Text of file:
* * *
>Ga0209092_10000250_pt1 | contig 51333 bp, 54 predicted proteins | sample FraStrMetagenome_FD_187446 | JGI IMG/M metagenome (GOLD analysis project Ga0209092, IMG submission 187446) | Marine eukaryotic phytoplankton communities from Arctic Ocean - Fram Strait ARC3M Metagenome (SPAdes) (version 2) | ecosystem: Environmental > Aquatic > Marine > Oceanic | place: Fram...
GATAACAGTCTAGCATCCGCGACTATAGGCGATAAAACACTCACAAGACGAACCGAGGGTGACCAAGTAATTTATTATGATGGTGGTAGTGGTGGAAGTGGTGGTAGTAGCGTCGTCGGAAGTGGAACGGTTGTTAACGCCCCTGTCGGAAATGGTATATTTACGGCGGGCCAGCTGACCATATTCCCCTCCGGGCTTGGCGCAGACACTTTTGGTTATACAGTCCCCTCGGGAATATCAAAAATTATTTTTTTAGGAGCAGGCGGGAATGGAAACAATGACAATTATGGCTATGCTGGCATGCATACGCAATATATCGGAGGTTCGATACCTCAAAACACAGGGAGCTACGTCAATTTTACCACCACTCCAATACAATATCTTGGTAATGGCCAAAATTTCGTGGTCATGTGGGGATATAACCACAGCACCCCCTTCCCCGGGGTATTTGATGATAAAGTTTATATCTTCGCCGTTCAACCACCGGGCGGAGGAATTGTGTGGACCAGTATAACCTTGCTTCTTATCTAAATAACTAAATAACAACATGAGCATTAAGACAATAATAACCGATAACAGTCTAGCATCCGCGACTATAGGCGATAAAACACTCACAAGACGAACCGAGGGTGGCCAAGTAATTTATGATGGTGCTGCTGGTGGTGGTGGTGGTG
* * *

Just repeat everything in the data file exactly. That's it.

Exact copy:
>Ga0209092_10000250_pt1 | contig 51333 bp, 54 predicted proteins | sample FraStrMetagenome_FD_187446 | JGI IMG/M metagenome (GOLD analysis project Ga0209092, IMG submission 187446) | Marine eukaryotic phytoplankton communities from Arctic Ocean - Fram Strait ARC3M Metagenome (SPAdes) (version 2) | ecosystem: Environmental > Aquatic > Marine > Oceanic | place: Fram...
GATAACAGTCTAGCATCCGCGACTATAGGCGATAAAACACTCACAAGACGAACCGAGGGTGACCAAGTAATTTATTATGATGGTGGTAGTGGTGGAAGTGGTGGTAGTAGCGTCGTCGGAAGTGGAACGGTTGTTAACGCCCCTGTCGGAAATGGTATATTTACGGCGGGCCAGCTGACCATATTCCCCTCCGGGCTTGGCGCAGACACTTTTGGTTATACAGTCCCCTCGGGAATATCAAAAATTATTTTTTTAGGAGCAGGCGGGAATGGAAACAATGACAATTATGGCTATGCTGGCATGCATACGCAATATATCGGAGGTTCGATACCTCAAAACACAGGGAGCTACGTCAATTTTACCACCACTCCAATACAATATCTTGGTAATGGCCAAAATTTCGTGGTCATGTGGGGATATAACCACAGCACCCCCTTCCCCGGGGTATTTGATGATAAAGTTTATATCTTCGCCGTTCAACCACCGGGCGGAGGAATTGTGTGGACCAGTATAACCTTGCTTCTTATCTAAATAACTAAATAACAACATGAGCATTAAGACAATAATAACCGATAACAGTCTAGCATCCGCGACTATAGGCGATAAAACACTCACAAGACGAACCGAGGGTGGCCAAGTAATTTATGATGGTGCTGCTGGTGGTGGTGGTGGTG